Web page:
Rottnest is a Class A reserve – the highest protection possible – meaning the place is brimming with animals both in and out of the water. Quokkas aren’t only the symbol of the island, but they gave it its name: Dutch explorers mistook the marsupials for giant rats when they sailed past in the late 17th century, dubbing the land “rat’s nest”. The furry little fellas are unique to this part of the world, and shuffle all over the place – just resist the urge to feed them. Rotto also houses the critically endangered Gilbert’s potoroo, fur seals at Cathedral Rocks and rare osprey near Parker Point. In the water, more than 30,000 humpback and southern right whales migrate to and from Antarctica between April and November – often visible from the West End Boardwalk – while there are more fish than could fit into a Finding Nemo sequel. “Rottnest is a tropical underwater playground,” Georgia says. “Spot more than 120 species of tropical fish and keep an eye out for colourful coral, dolphins and Australian sea lions.”

5. Learn about Australia’s colonial history

Historical Landmark, Natural Feature

Wadjemup Lighthouse and Lake Baghdad salt lake.
© Michael Willis / Alamy Stock Photo

Rottnest tallied 65,000 years of indigenous history before its first European contact in the late 1600s, then British colonisation in 1829. The island has been used as a penal colony, internment camp and military stronghold at various stages, leaving a trail of historic buildings to discover. Wadjemup Lighthouse offers 360-degree views over the Indian Ocean, tunnels burrow beneath the World War II gun emplacement on Oliver Hill, and Lomas Cottage, Pilot Boat House, Vincent Way and the Salt Store are other pitstops for history buffs. “The Rottnest voluntary guides do some great tours about the history of the island,” advises Georgia – check their schedule at the visitor centre near the wharf.

6. See Rotto from the sky

Natural Feature

Aerial view of Rottnest Island in Australia. Scenic flight with wing of plane over famous tourist destination of Western Australia. Rottnest Island is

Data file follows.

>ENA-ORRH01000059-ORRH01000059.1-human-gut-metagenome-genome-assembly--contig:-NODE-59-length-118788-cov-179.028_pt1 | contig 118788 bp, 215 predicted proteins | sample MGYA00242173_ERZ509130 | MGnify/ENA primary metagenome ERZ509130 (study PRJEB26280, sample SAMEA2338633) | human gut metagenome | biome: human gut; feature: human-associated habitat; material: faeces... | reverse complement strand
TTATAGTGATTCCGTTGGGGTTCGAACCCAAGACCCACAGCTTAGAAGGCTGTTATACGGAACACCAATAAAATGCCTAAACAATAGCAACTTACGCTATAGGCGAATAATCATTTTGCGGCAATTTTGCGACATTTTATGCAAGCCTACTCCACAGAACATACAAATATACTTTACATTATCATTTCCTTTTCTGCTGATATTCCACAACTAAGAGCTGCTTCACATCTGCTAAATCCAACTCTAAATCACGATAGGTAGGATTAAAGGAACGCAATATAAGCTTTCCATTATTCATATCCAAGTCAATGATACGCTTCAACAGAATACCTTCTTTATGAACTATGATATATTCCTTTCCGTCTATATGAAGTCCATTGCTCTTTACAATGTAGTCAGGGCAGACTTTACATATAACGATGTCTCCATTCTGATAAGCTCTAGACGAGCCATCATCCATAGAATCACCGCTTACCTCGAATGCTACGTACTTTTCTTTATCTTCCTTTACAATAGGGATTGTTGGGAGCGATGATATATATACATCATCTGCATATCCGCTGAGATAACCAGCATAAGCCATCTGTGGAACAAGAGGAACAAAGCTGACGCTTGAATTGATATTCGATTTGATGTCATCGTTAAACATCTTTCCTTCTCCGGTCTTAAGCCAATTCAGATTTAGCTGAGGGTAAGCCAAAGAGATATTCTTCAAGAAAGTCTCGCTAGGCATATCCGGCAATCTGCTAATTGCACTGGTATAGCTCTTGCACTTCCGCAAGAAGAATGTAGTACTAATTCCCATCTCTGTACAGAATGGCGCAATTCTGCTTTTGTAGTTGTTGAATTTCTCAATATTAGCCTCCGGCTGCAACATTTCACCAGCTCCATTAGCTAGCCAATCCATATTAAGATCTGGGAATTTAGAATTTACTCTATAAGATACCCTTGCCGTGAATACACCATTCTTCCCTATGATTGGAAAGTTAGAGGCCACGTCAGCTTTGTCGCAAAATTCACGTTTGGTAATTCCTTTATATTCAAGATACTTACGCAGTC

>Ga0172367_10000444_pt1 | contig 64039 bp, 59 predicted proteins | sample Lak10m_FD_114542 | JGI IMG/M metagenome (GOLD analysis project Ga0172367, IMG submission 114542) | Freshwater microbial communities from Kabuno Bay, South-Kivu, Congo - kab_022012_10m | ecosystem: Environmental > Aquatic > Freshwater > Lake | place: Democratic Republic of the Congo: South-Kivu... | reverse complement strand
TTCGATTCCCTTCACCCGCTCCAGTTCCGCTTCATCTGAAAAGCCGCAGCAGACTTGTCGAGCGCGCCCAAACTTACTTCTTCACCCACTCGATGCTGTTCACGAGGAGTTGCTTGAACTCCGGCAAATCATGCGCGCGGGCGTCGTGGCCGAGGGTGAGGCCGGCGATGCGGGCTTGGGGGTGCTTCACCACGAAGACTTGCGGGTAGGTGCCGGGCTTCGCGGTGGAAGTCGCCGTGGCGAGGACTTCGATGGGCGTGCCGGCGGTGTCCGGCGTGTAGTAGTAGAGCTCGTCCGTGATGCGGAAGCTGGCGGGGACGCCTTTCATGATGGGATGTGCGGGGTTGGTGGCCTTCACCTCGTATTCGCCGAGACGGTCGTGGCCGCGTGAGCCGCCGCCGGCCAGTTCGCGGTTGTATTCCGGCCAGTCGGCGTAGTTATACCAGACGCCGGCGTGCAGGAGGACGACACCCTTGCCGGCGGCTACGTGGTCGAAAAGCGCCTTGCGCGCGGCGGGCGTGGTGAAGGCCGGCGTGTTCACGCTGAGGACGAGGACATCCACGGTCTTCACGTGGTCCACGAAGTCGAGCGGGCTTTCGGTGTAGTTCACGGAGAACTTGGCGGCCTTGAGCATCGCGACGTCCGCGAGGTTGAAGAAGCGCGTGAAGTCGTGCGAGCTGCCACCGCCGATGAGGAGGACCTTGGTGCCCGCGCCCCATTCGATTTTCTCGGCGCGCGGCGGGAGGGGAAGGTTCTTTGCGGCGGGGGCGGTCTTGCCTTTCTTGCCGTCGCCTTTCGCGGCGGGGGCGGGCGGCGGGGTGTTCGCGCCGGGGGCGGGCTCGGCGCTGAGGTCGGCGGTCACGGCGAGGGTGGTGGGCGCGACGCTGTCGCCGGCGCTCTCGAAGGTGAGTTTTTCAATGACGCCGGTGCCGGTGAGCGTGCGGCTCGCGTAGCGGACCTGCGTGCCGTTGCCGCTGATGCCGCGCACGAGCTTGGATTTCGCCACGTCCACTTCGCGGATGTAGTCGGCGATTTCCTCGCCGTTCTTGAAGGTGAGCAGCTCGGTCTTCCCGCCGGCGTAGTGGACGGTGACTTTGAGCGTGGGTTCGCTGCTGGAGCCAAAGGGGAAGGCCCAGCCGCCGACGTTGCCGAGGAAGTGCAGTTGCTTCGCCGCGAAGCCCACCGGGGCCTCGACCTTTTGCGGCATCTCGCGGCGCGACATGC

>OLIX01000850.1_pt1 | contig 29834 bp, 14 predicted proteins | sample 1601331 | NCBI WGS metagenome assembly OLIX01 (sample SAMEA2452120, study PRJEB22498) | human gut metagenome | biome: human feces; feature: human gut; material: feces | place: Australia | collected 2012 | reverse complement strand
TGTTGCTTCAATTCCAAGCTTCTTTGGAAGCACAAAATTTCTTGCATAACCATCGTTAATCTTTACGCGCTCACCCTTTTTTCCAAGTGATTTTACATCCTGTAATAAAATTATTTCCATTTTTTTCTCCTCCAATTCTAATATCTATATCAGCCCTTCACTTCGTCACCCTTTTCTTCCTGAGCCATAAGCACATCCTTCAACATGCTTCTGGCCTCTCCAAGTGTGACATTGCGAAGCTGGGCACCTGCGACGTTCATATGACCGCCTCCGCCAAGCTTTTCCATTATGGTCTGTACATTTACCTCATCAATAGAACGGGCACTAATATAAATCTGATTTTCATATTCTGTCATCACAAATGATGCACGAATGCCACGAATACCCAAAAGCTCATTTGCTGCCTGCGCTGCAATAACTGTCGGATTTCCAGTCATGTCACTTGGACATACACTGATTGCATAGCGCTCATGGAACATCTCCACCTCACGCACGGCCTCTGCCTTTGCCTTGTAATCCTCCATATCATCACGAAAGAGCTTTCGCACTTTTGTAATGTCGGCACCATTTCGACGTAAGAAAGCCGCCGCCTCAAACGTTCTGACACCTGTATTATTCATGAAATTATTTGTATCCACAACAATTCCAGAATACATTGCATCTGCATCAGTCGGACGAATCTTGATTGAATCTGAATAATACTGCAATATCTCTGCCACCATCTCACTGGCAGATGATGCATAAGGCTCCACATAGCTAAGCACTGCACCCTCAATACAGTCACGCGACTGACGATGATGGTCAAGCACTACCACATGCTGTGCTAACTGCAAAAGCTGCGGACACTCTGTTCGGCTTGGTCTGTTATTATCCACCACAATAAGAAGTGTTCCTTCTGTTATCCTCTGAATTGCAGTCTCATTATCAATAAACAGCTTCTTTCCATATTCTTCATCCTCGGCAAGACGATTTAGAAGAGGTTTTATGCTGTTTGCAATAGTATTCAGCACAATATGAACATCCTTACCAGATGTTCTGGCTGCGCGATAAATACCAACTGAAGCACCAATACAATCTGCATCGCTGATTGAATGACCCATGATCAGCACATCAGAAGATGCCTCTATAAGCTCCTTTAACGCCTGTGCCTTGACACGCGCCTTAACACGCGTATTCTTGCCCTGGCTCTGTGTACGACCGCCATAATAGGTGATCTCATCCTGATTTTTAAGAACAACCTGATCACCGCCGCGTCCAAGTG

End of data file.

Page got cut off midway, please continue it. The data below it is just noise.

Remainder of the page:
© Benny Marty / Alamy Stock Photo

Seaplanes, joy flights and plenty of other light aircraft take off from Perth and the Swan River before zooming over Rotto. But the even more unique perspective on the island is hurtling towards the sand at the speed of gravity. Skydive Geronimo is the only island skydiving experience in Western Australia, taking off from Rottnest’s small air strip then landing on one of Salmon, Thomson or Bickley Bays, depending on conditions. “Rottnest from the air is amazing,” Georgia says. “Fly over to the island on a plane, helicopter or seaplane.”

7. Taste the perfect pie

Bakery, Pastries

Vacant restaurant seating area with stools and wild tree at Rottnest Island in Western Australia
© Elizabeth Given / Alamy Stock Photo

Only 300 or so people live on Rottnest full time, while the population swells to about 15,000 in summer. That means the culinary scene is no match for cosmopolitan Perth, but there are still plenty of nice spots for a meal, particularly around Thomson Bay. Hotel Rottnest plates up pub grub and pints on the sand, Thomsons Restaurant boasts an equally enviable waterfront location, and Frankie’s on Rotto serves crowd-pleasers for breakfast, lunch and dinner. But Rotto’s most cherished eatery is a humble bakehouse. “Rottnest Bakery is famous for its pies!” Georgia says, recommending the organic pastries, fresh-baked bread and legendary jam-and-cream doughnuts.

8. Spend the night


Bungalow accommodation in Thomson Bay.
© Michael Willis / Alamy Stock Photo

Although meeting a quokka, splashing around Thomson Bay and demolishing a meat pie can be squished into one day, Rottnest really deserves longer than that. In terms of accommodation, spartan campsites, cabins and converted barracks used to be part of the charm of sleeping on Rottnest, but a new wave of bungalows, hotels and other retreats have been added to these old-school digs. “Discovery’s new glamping tents are gorgeous for accommodation,” says Georgia. “To really immerse yourself in the island, I recommend you spend a night – we also offer live-aboard charters on board Capella.”